Recent reforms to the NSW WorkCover could send some business to the wall, with brokers reporting some clients are facing shock premium increases of hundreds of thousands of dollars.
The NSW Government unveiled new methods for calculating workers compensation premiums for medium and large businesses earlier this year, following on from similar reforms in the small business sector aimed at addressing long-standing concerns.
However, as notifications of premiums for the coming financial year have been sent, some businesses have been alarmed to receive large premium increases.
Austbrokers AEI Transport Managing Director Tim Wedlock says even clients with good claims history appear to be getting stung with hefty increases.
“We’ve had situations where clients have good claims histories for the last couple of years – who under the old rating method would have been getting rebates – who under the new rating method now have to pay more,” he says.
“We haven’t seen too many examples yet where the reforms have brought positive news.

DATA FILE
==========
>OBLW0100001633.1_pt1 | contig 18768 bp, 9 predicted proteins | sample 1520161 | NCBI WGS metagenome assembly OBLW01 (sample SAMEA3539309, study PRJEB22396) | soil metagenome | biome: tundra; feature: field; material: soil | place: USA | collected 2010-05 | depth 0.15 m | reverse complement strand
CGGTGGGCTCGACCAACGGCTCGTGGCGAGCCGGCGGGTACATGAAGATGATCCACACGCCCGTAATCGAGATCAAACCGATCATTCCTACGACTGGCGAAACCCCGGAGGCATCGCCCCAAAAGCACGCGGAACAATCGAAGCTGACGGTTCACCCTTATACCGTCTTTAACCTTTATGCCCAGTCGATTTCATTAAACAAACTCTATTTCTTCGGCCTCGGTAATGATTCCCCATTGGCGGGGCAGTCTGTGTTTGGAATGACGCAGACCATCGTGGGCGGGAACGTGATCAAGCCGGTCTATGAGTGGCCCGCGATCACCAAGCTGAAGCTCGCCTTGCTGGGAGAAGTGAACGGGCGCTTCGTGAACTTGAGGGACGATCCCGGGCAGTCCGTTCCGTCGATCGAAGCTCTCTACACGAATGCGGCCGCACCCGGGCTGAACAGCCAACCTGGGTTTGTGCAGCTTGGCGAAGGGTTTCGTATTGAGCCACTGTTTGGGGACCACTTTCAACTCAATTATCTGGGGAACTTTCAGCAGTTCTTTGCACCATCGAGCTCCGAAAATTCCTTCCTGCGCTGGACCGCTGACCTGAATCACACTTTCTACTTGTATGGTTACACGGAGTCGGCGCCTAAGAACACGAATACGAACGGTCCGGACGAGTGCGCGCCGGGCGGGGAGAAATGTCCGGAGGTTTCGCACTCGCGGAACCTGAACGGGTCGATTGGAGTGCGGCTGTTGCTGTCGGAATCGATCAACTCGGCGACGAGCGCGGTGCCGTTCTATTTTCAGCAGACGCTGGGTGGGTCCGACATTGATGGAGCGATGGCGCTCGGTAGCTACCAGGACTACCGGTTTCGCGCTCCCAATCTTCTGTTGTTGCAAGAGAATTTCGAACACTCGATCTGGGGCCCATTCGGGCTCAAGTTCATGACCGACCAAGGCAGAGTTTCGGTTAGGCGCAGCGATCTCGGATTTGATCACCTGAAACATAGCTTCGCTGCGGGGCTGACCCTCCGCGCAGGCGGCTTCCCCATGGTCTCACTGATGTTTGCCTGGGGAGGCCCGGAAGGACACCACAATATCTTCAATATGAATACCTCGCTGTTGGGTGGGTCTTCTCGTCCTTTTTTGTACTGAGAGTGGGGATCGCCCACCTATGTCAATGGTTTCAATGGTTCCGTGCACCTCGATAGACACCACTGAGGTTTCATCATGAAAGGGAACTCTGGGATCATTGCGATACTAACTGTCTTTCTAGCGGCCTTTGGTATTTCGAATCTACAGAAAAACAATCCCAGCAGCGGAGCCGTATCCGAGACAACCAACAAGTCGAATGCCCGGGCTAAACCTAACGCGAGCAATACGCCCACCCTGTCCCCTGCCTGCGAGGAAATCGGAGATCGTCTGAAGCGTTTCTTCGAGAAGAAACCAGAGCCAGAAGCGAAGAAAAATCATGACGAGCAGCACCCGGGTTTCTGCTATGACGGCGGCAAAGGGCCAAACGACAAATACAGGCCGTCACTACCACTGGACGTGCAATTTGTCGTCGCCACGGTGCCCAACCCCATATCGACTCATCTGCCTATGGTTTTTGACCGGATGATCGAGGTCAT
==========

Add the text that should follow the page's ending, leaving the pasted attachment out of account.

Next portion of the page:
“From what we’ve seen, the transport and aged care clients are really in quite a difficult situation.”
Wedlock says one of his clients, who had been expecting to pay a premium of around $1.5 million, has been hit with a premium of $2.3 million under the new scheme.
“How is a business meant to survive something like that?” he says.
“Our clients have not really been given any chance to understand the new model and it’s all been dumped on them at the last minute.”
Wedlock says he plans to work with NIBA, local councils and business associations to highlight the damage the reforms are doing to the viability of some businesses.
“WorkCover and the (State) Government need this feedback because I’m not sure they’ve seen examples yet of how big this impact is going to be,” he says.
When the reforms were announced, the NSW Government promised they would be geared toward providing real incentives to businesses to keep their claims low.
Risknet Director Richard Gilley says among his clients he has seen numerous cases of businesses with excellent claims histories being hit with substantially higher premiums.
In one case, he says, a food manufacturer who has had no claims has had an increase.
“The mystery is how to they derive a premium increase if the business has had no increase in claims costs,” he says.
“These are not isolated cases. We understand that there may be thousands of employers similarly affected.”